You Mean a DVD Didn’t Turn My Kid Into a Genius? | Teeny Manolo

You Mean a DVD Didn’t Turn My Kid Into a Genius?

By Glinda

Baby Einstein

I remember when the Munchkin was born, the hottest thing for babies was the “Baby Einstein” DVD set. Actually, I wasn’t really aware of them until my mother brought them up, and told me that there was a set of ten available at Costco, and did I want them?

Well, as the sleep-deprived mother of an infant, I said yes. But really, who says no to free stuff for their kid?

I read the promotional materials that accompanied the DVD’s, all of which claimed that simply by watching puppets do things to classical music, your baby would become smarter.


To be honest, the Munchkin really did love watching those things, and I will admit that I would put one on when I needed to go to the bathroom or take care of something really important. I tried to limit his time with them, which I think I did successfully.

I  watched all of them at some point, and I remember wondering why in the world these particular skits with puppets and things floating around the screen would make my child smart. I know that classical music has been shown to aid logical thought processes, but that was about where the educational value of those DVD’s began and ended.

Did anyone truly think they were raising their child’s IQ? And if they did, were they also the kind of parents who made their in utero baby listen to classical music via headphones? Or read Voltaire out loud, hoping that by osmosis, their baby would somehow pick it up?

Ah, the vulnerabilities of the new parent!  In this competitive day and age, it seems they will stop at nothing to gain even the slightest advantage over other people, even subjecting their children to nonsensical, non-verbal, hand-made hand puppets that make the Muppets look extremely high-tech.

It seems that quite a few people did think these DVD’s were magic, and now due to pressure from a child’s advocacy group, they are offering a refund for up to four of the DVD’s, no receipt required.  It says that the videos had to be purchased after 2004, but I’m hoping they aren’t really going to look, since mine were purchased in 2003.

It certainly doesn’t take a genius to figure out that it’s an offer well worth taking advantage of.

6 Responses to “You Mean a DVD Didn’t Turn My Kid Into a Genius?”

  1. Obi-Wandreas Says:

    We got a few of these as gifts. We watched about 10 minutes of one of them.

    Firstly, the music drove us crazy. This over-simplified synth crud bore no more than a passing resemblance to the music it was supposed to be playing. If our daughter is going to listen to Mozart, we want it played on real instruments, with actual harmonies.

    Most atrocious, however, were the visuals. The best way to describe it is that it was as though the muppets were being performed by people who had never heard of the muppets. It was clear that whoever was making this had no idea what they were doing. The effect was to simulate what we could only imagine was an LSD-induced hallucination.

    Real classical music is complex, and has a great deal for the brain to analyze and interpret. Real kids shows like Sesame Street have actual plots and purposes. The Baby Dumbass series is nothing more than drivel.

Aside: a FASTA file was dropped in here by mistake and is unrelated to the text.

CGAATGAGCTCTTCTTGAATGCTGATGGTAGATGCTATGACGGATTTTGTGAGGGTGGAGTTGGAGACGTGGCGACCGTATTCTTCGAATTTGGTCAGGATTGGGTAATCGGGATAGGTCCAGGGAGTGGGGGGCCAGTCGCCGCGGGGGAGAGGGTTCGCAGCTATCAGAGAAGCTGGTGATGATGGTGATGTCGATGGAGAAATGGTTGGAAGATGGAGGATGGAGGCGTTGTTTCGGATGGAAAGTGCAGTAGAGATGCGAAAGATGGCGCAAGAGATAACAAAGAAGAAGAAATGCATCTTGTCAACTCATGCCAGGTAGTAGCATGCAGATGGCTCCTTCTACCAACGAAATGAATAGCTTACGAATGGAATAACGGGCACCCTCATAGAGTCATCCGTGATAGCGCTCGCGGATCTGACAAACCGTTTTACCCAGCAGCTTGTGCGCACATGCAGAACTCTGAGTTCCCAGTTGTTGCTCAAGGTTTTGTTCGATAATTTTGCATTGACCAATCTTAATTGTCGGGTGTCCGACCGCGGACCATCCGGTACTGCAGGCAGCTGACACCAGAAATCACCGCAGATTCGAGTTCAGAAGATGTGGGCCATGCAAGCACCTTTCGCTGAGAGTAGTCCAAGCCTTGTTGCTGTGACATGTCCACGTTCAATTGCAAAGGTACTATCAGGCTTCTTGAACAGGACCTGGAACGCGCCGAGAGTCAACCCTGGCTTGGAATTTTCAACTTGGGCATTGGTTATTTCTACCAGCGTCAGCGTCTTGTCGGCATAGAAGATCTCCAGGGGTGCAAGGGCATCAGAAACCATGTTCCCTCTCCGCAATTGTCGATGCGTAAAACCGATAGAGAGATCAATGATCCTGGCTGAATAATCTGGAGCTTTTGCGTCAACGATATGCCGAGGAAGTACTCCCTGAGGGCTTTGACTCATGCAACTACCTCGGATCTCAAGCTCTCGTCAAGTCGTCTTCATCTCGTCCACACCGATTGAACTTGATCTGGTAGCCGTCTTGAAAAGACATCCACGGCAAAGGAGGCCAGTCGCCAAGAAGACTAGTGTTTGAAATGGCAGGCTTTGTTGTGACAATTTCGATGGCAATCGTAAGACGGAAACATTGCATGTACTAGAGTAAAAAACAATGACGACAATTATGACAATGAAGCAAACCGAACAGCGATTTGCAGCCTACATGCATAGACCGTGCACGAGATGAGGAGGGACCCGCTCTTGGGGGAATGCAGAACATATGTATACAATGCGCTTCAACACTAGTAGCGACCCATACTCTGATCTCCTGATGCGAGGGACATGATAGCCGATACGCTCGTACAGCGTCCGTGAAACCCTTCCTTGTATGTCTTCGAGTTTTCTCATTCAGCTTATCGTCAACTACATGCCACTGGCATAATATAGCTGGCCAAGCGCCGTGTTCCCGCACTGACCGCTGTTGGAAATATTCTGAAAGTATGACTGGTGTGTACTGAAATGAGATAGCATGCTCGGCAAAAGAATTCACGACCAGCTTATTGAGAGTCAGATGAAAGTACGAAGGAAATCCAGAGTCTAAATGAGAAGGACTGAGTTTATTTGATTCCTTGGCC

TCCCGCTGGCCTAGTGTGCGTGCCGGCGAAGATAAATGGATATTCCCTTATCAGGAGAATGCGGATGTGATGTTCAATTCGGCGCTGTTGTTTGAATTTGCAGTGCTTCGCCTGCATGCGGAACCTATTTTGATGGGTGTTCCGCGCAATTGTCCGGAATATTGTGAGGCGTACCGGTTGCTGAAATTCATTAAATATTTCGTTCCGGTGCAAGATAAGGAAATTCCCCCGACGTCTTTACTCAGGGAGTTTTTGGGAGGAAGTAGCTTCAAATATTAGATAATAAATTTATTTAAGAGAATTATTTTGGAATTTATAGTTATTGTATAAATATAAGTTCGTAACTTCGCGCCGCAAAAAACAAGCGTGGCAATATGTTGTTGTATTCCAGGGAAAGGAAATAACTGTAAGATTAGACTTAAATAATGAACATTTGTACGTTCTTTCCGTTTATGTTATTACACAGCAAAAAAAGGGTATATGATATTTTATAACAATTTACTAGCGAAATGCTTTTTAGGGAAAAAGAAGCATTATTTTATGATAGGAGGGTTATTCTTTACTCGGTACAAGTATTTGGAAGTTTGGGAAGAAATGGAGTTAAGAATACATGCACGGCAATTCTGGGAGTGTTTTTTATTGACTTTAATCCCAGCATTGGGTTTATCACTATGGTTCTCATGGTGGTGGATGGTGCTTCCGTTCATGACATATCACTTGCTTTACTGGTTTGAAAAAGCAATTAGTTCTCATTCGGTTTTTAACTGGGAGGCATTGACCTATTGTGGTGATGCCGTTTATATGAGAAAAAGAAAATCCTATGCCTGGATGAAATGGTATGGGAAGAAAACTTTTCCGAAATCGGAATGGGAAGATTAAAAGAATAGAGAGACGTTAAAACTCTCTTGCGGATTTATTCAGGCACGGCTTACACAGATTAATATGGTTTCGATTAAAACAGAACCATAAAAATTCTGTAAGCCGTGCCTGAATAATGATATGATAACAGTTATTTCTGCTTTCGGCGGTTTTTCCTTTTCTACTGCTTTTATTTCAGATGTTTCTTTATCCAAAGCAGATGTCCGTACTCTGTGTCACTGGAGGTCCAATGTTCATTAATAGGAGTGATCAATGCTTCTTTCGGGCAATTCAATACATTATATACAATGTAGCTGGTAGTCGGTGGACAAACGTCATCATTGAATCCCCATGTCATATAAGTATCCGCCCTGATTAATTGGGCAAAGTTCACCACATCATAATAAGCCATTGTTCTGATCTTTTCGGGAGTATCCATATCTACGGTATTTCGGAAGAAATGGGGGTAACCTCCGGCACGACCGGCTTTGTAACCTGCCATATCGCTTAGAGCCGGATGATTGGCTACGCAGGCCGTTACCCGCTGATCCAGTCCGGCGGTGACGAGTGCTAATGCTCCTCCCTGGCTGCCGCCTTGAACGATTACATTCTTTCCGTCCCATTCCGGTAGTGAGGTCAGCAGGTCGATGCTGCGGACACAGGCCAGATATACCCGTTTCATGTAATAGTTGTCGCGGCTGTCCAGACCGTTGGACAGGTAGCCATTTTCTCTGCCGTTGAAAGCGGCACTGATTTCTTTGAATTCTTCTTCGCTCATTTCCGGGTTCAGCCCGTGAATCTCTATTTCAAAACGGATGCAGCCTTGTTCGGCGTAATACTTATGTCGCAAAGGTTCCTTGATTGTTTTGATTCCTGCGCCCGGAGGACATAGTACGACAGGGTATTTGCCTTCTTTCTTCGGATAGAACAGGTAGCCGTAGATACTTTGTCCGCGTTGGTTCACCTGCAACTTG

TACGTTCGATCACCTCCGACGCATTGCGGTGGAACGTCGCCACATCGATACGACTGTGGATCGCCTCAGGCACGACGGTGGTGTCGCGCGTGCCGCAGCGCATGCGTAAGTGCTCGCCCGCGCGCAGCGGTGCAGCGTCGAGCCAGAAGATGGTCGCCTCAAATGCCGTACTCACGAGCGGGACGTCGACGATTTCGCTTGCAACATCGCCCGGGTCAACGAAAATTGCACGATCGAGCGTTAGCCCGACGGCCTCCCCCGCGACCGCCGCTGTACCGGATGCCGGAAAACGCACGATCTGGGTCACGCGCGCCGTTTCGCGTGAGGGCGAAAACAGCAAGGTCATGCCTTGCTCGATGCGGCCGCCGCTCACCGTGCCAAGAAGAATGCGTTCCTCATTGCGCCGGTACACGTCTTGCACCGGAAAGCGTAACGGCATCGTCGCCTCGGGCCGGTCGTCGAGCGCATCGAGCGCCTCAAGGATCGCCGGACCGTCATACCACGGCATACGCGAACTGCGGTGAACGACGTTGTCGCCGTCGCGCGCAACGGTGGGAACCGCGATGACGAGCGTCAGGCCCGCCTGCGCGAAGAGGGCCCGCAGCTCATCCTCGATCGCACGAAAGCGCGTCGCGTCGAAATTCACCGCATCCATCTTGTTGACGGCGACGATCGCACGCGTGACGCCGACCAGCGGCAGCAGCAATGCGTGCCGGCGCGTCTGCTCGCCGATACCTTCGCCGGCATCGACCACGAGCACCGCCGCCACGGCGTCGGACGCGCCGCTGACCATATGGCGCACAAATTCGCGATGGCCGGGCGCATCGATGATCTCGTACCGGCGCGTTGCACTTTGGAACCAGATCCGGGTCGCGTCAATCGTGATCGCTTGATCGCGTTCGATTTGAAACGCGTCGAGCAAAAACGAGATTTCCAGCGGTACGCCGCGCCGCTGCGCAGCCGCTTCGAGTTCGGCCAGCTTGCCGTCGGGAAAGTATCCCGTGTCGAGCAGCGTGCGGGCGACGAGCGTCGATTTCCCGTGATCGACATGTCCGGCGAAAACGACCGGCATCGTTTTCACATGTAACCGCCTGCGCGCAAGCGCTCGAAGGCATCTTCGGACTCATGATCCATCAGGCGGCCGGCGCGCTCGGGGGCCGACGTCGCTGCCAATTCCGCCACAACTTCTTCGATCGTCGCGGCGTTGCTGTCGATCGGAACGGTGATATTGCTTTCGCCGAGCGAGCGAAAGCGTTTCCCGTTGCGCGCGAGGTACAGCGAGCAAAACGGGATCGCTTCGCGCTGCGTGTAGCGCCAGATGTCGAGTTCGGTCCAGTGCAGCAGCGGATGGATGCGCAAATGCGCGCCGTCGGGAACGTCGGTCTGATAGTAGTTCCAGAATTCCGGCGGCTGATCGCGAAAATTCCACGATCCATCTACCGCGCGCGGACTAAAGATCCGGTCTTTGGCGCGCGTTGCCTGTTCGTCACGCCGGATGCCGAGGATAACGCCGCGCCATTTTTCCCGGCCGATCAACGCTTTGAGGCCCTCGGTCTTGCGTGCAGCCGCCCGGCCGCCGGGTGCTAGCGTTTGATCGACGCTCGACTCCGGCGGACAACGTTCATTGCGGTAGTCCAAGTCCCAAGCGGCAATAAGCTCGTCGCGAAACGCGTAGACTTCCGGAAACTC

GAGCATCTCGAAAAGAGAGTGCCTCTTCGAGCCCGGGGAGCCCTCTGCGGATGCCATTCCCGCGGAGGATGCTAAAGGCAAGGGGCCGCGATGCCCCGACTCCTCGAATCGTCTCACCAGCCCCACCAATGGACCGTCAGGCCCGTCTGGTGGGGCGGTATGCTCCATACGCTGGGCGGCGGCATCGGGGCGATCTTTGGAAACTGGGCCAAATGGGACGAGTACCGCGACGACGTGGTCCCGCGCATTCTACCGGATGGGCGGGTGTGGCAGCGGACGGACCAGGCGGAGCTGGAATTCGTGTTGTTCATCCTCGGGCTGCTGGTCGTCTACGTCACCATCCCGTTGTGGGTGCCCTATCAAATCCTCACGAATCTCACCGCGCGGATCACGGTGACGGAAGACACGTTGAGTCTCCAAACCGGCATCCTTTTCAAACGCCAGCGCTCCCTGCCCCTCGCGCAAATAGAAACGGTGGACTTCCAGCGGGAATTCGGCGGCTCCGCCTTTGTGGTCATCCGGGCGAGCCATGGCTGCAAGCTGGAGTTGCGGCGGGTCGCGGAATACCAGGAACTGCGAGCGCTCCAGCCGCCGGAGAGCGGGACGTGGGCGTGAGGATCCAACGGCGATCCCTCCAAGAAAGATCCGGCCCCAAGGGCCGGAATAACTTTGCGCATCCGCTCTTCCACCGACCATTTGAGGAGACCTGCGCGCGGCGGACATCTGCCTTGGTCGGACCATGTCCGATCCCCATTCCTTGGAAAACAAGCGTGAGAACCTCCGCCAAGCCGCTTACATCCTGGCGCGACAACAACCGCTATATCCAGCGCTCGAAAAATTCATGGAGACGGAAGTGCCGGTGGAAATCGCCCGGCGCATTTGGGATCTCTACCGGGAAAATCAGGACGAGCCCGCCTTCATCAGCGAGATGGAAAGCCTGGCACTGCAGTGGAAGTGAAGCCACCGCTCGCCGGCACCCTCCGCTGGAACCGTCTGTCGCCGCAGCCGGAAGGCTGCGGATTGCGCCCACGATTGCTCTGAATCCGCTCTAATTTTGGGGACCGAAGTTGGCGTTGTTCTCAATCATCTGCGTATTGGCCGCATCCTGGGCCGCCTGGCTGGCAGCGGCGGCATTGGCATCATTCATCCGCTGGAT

2. Awesome Mom Says:

    These were quite helpful in providing some non hospital stimulation for my eldest son when he was in the hospital a lot as a baby but outside of that I find them to be useless. We never get them out anymore now that he is too old for them and his baby brother has never even seen one.

  3. raincoaster Says:

    I’d love to see some of the demands for refunds.

    “My kid’s still stoopid. i want mi munny bak.”

  4. gemdiva Says:

    Yet another sign that the appocalypse is upon us. I am amazed that people actually expected this to magically enhance their kids intellect. Hellllooooo! Kids learn through actual human interaction and creative play that stretches their own inate abilities, not by sitting in front of a TV screen watching the same mind numbing video over and over again. This is absolutely the most frivolous of legal actions since the product liability suit brought by the man who lost several fingers due to picking up his power mower and using it as a hedge trimmer. Now there’s a guy who could have used some “smart baby” videos growing up.

  5. Pencils Says:

    The fad had mostly passed by the time my daughter was born, and as the entire concept annoyed me, I avoided any of the other products. I certainly wasn’t going to show my infant any DVDs. What gets me about these is the laziness of it–parents wanted their children to be smarter, but they didn’t want to do the work of it, they wanted to pop a DVD in the player and let it magically happen. It doesn’t work that way. Obviously. If you want your baby to be smarter, you have to interact with him or her. Read books from an early age; I read to my daughter from the time she came home from the hospital. At first they just love the sound of your voice, and later the pretty pictures catch their interest. Talk to your baby all the time, tell her what’s going on, explain things. Trust me, it will work. And it will strengthen your bond with your baby.

  6. class factotum Says:

    My sister was getting her master’s degree to be a neo-natal nurse practitioner when those videos came out. She had to take classes in child development. She hated the videos – she said that kids should not watch tv until they can actually talk about what they are seeing.

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